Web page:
Saturday, March 16, 2024

Spring bliss

This morning was one of those mornings that demonstrate best (to me at least) why I am a birder and how rewarding being a birder can be. I visited Mt. Amasa, at the southern tip of the Judean Mts. This is one of my favourite birding sites in March - the habitat is beautiful, the landscape is stunning, and birding is magnificent. The open, rocky slopes, now covered with flowers, attract juicy migrants, and support healthy populations of quality breeding species. For me, a mid-March visit to Mt. Amasa is really one of the highlights of my birding year in Israel. I know the sites there very well, and I could predict almost precisely what and where I would see. It made no difference - it was a beautiful morning, albeit a bit short (family stuff...).

I met up early with Barak (in the photo above), Avi & Ron. At first we checked around the ruins of Tel Krayot, then descended to the adjacent Wadi Tov. It was a bit cold early on but soon the sweet warm sun lit up some beautiful birds for us. Check out this handsome 2cy male Woodchat Shrike, likely a migrant (not quite in breeding habitat), glowing in the soft early morning light:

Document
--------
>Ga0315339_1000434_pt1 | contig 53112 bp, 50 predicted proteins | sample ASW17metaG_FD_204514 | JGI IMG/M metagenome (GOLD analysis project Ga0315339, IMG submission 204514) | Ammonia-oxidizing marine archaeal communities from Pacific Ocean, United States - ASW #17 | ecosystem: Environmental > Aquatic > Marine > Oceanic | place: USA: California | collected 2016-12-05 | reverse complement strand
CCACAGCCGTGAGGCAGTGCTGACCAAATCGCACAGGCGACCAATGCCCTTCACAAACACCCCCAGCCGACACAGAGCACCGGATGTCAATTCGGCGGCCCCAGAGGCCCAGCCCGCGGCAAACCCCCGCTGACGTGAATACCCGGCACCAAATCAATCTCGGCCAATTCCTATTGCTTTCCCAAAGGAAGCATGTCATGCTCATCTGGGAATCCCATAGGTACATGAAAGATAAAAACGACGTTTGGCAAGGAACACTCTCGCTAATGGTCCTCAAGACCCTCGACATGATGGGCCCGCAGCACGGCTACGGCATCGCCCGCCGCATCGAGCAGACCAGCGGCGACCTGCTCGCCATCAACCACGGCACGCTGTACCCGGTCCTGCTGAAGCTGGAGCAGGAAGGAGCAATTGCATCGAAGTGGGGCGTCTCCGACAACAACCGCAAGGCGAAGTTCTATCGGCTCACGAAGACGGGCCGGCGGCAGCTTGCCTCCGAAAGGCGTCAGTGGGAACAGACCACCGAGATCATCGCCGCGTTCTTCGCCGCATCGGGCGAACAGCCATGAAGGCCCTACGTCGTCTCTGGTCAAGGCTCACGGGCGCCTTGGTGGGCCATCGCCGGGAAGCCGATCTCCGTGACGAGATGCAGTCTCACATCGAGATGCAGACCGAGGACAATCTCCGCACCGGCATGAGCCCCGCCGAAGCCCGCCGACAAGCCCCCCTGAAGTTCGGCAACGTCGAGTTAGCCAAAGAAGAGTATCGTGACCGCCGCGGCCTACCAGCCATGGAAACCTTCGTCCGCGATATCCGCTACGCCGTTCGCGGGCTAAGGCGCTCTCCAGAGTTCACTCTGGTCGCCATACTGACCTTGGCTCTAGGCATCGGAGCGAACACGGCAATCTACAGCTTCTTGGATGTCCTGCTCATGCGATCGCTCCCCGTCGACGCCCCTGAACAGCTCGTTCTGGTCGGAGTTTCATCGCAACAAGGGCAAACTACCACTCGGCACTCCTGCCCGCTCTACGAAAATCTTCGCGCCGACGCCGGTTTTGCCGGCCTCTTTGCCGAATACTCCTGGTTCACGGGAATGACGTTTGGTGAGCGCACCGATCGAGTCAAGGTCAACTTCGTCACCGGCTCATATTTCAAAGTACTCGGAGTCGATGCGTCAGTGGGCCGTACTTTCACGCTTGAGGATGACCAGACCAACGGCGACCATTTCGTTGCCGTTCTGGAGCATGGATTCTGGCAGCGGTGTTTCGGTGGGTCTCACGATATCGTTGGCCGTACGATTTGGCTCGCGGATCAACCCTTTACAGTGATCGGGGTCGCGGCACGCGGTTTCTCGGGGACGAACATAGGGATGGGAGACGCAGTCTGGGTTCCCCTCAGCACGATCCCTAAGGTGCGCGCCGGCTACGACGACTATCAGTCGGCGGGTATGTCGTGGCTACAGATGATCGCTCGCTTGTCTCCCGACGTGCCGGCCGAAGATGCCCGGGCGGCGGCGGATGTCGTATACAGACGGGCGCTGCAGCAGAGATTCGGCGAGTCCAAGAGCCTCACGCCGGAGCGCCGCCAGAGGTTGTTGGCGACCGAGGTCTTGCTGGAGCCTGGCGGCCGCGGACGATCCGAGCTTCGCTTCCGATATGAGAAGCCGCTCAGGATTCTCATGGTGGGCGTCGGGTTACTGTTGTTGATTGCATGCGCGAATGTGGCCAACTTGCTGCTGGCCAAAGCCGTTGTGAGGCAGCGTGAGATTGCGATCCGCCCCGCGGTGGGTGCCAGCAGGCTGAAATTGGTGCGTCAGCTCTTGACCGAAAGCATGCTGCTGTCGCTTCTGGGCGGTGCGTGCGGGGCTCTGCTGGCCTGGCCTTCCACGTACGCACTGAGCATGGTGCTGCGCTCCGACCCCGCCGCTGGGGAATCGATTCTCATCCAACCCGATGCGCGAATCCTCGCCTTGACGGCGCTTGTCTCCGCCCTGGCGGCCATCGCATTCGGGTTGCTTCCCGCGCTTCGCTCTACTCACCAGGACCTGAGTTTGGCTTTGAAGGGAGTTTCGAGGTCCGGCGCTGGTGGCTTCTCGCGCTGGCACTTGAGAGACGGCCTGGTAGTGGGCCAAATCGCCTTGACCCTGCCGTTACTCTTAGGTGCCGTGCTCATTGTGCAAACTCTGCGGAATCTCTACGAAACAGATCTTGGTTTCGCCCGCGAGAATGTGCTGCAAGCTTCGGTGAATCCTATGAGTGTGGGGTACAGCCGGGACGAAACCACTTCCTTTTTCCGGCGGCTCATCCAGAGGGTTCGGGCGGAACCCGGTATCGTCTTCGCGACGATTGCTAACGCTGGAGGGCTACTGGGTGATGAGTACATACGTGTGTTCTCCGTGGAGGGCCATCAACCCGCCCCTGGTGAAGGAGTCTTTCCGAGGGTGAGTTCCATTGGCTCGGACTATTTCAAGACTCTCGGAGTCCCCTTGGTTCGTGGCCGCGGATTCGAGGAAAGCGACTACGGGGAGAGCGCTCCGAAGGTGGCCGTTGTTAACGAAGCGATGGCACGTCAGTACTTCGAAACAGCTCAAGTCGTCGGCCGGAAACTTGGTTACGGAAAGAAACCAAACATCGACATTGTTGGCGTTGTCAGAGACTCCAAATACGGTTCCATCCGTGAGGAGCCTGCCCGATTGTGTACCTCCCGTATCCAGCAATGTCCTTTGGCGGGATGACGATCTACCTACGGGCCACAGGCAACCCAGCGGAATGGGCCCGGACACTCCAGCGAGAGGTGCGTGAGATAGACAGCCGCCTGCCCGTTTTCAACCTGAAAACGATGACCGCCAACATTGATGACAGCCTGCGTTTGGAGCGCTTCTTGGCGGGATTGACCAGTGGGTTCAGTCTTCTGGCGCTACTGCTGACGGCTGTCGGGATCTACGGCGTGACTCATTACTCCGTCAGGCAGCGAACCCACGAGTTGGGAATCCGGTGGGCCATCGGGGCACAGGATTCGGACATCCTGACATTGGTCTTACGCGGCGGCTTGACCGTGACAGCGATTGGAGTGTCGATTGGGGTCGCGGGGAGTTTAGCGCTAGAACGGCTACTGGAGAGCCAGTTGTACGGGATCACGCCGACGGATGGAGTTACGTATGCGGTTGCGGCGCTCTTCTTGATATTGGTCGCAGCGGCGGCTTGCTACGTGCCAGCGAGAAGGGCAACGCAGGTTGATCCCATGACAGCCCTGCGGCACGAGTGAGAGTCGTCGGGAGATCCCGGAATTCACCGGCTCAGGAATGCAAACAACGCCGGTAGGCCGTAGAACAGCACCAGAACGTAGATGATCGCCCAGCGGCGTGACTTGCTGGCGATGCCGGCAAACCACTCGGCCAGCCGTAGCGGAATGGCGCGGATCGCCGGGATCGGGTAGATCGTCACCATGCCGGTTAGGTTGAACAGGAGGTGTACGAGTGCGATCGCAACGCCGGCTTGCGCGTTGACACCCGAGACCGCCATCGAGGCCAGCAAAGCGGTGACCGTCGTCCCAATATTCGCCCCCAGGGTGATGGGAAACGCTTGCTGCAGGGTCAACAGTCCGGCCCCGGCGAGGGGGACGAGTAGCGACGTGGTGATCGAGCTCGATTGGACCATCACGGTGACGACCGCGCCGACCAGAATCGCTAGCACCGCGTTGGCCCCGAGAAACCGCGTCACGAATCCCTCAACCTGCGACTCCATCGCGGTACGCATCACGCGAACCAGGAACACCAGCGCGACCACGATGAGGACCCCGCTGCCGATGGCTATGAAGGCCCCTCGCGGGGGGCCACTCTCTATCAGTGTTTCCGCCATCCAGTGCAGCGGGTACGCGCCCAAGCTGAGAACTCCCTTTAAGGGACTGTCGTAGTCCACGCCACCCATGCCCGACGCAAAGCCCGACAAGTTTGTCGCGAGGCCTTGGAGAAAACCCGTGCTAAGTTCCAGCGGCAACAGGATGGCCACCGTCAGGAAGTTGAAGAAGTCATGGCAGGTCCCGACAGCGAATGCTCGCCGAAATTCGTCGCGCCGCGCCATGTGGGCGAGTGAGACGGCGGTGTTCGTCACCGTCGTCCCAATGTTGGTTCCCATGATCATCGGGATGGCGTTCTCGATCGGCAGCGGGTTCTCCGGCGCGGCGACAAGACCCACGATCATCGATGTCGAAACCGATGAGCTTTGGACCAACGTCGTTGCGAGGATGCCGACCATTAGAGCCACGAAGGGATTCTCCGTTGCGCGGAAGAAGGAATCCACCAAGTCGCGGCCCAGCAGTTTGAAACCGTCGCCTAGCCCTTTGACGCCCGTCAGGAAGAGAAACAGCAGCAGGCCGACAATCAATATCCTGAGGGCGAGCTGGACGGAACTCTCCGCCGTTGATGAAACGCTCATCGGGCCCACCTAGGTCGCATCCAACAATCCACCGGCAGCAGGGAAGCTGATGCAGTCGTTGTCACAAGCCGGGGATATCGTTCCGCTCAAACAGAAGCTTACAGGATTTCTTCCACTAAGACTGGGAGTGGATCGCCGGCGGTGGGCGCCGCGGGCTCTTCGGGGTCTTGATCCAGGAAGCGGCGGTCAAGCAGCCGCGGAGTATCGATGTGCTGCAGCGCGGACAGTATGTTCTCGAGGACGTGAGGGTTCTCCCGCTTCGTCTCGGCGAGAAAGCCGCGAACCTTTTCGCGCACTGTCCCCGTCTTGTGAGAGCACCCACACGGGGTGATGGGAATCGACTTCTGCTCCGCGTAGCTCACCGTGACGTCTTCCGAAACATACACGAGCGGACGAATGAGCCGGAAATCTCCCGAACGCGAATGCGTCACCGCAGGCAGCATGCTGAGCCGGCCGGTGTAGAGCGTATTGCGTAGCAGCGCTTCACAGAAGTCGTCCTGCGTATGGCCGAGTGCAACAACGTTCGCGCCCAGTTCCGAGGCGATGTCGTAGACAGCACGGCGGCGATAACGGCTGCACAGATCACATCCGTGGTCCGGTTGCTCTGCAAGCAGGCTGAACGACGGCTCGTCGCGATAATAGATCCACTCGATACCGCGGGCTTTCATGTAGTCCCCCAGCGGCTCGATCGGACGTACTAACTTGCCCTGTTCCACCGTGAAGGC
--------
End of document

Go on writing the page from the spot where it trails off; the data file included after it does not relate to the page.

There were really nice numbers of Cretzschmar's Buntings, several flocks moving through and quite many hopping on the rocks. They do breed here but despite some males bursting into their sweet 'Si-si-seee' song, I think they were mostly migrants.



Using the ruins and boulders as breeding sites, there were good numbers of Rock Sparrow, Blue Rock-Thrush and Eastern Black-eared Wheatear, all seen in advanced breeding activity. Wait for it and turn your volume up:

Down by the wadi there were more Sylvia warblers in the scattered bushes, including Rueppell's, Eastern Orphean and Eastern Subalpine. I have seen brighter subalps before - still a very neat bird.

There were many redstarts about - lots of wintering Western Blacks still here, one cracking male Eastern Black (likely semirufa), and several Commons, including three male Ehrenberg's. Barak talking in the background:

Twas also fun watching several Wrynecks rockhopping. Always fascinating birds.

There were many common migrants around. I enjoyed that immensely. A few scarcities weren't seen this morning (Cinereous Bunting, Rufous-tailed Rock-Thrush) - next time hopefully. More images and videos in the eBird checklist here.

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